Copy of CORN (1)

Corns Vs Plantar Warts – The Ultimate Guide

Patients will often see us because they notice a painful “lump” of skin on their feet. What this skin lesion is might not be so obvious. However, the two most common skin lesions we see are corns and plantar warts. In this article, we will go through the key differences of corns and warts and how we best treat them.

Corn is a thick, hardened layer of skin that forms when the skin tries to protect itself against repetitive pressure or friction. They often form on feet and toes but also can develop on hands.

Plantar warts are rough, hard growths that are caused by the Human Papillomavirus (HPV) and are contagious. They also often form on the feet and toes but also can develop on hands.

Given the similarities how can we tell the difference? Thankfully, we can often clinically diagnose the skin lesion without using a magnifying glass, skin scraping or referring to a dermatologist. The table below provides some key differences between Corns and Plantar Warts.

FactorCornsPlantar Warts
AppearanceTranslucent skin with “white” coreTiny black spots
Skin integritySmoothRough (cauliflower like)
Skin linesPass through normallyGo around the wart
LocationBoney prominences that press against shoes or often in contact with groundSoles of feet (not necessarily over boney prominences)
Other causative factors Tight shoes, lack of padding under balls of feet/heel. Claw toes, hammertoesYoung children swimming. Use of shared showering facilities
Pain elicitedDirect pressure over the corn siteSqueezing skin lesion

Appearance of Corns Vs Plantar Warts

The images below also show subtle differences mentioned in the table above.

Picture1  Picture2

Once we have identified the type of skin lesion we can then recommend appropriate treatment.

Treatment for Corns

For Corns, we ideally like to remove the causative factor. So if there is a shoe that is too tight we either stretch out the shoe, avoid wearing the shoes, or avoid thick shoes. If there is insufficient padding we recommend insoles or shoes that provide additional cushioning. Sometimes we recommend wide shoes with soft stretch upper for those with claw toes, and hammertoes.

As podiatrist we can cut out the corn with a scalpel and because it is dead skin this should not be painful. This will provide instant relief and stop the corn from becoming deeper and more painful over time. We can also make recommendation to prevent the causative factors.

Treatment for Plantar Warts

For Plantar Warts, there are few more options for treatment and these are summarised in the table below.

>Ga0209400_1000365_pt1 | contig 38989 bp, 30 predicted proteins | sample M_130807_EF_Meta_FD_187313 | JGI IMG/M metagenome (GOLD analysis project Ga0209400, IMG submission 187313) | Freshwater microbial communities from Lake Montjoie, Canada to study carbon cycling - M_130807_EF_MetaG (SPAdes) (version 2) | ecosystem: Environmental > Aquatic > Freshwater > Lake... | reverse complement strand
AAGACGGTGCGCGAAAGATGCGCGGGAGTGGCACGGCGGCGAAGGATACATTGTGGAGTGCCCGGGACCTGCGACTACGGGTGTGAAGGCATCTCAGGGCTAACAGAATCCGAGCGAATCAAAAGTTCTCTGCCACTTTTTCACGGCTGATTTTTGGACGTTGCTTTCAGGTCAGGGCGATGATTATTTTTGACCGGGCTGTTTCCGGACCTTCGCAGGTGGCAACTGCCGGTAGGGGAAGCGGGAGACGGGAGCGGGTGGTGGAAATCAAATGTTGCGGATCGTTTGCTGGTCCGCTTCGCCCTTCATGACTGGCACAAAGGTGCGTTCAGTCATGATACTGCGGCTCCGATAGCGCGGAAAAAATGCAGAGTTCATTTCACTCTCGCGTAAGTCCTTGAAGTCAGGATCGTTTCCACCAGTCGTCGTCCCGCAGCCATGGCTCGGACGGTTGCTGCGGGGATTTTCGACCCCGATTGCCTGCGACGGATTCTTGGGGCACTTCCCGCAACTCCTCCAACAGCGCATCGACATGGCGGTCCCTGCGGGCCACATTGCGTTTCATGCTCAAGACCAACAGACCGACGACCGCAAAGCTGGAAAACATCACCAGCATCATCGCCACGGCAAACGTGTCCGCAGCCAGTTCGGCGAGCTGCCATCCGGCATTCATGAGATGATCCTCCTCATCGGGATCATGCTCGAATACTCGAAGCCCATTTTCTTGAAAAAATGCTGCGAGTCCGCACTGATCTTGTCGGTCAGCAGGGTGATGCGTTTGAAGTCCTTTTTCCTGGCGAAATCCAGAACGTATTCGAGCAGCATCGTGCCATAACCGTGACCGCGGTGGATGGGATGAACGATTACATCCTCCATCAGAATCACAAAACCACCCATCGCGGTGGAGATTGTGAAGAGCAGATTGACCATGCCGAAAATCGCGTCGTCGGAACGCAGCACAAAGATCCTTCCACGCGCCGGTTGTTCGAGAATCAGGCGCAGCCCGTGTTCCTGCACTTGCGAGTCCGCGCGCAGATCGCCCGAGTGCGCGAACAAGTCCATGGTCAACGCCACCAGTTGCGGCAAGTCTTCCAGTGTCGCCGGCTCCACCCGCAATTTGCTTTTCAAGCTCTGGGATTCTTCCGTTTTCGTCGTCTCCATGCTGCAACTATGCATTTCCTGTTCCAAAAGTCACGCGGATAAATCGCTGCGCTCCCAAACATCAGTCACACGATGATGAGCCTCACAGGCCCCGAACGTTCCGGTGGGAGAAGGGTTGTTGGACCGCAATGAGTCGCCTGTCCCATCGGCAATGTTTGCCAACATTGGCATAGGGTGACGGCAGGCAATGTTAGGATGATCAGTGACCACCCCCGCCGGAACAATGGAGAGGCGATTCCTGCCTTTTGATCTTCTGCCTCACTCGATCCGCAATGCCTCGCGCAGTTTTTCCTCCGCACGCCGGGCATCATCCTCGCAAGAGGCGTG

TreatmentEvidenceComment
Salicyclic acidGood scientific evidence for common plantar warts 29% cure rate over placeboUsually effective for common plantar warts. However, strength can vary from 20-80%. May be used in conjunction with another agent.
Liquid nitrogen – cryotherapyFair/inconclusive scientific evidence for common plantar wartsMay require aggressive application and can be quite painful
Silver nitrateGood scientific evidence for common plantar warts 30% higher than placeboCan stain. Ideally use distilled water.
SWIFT Good scientific evidence. Claim of 83% successTreatment involving burning the skin and can be very painful so not possible on young children.
Duct tapeInconclusive scientific evidence for common plantar wartsControversial technique. Modest improvement in some studies and other consider placebo.
SurgeryNo strong scientific studies as placebo no possible.Often only considered after other conservative treatment has failed. Risk of scarring over site is 30%

References for Evidence: Plantar warts: a persistently perplexing problem – BPJ65 December 2014 (bpac.org.nz) & RACGP – Treating common warts – options and evidence

So you might wonder what is the best treatment option for plantar warts? Well it really depends on several factors, such as the size, location, number, and type of warts, the patient’s age, health, preferences, and tolerance for pain, and the availability and cost of the treatments. There is no one-size-fits-all solution for plantar warts, and different treatments may work better for different people. Therefore, it is important to consult with a podiatrist or doctor before starting any treatment for plantar warts.

We hoped this article helps you determine what skin lesion you may have.

If you would like to have us provide a clinical assessment and treatment you can see us at Leading Edge Podiatry (Formerly Complete Podiatry Blackwood). Feel free to book online or call us on 7120 6063! We look forward to helping your feet be pain free.

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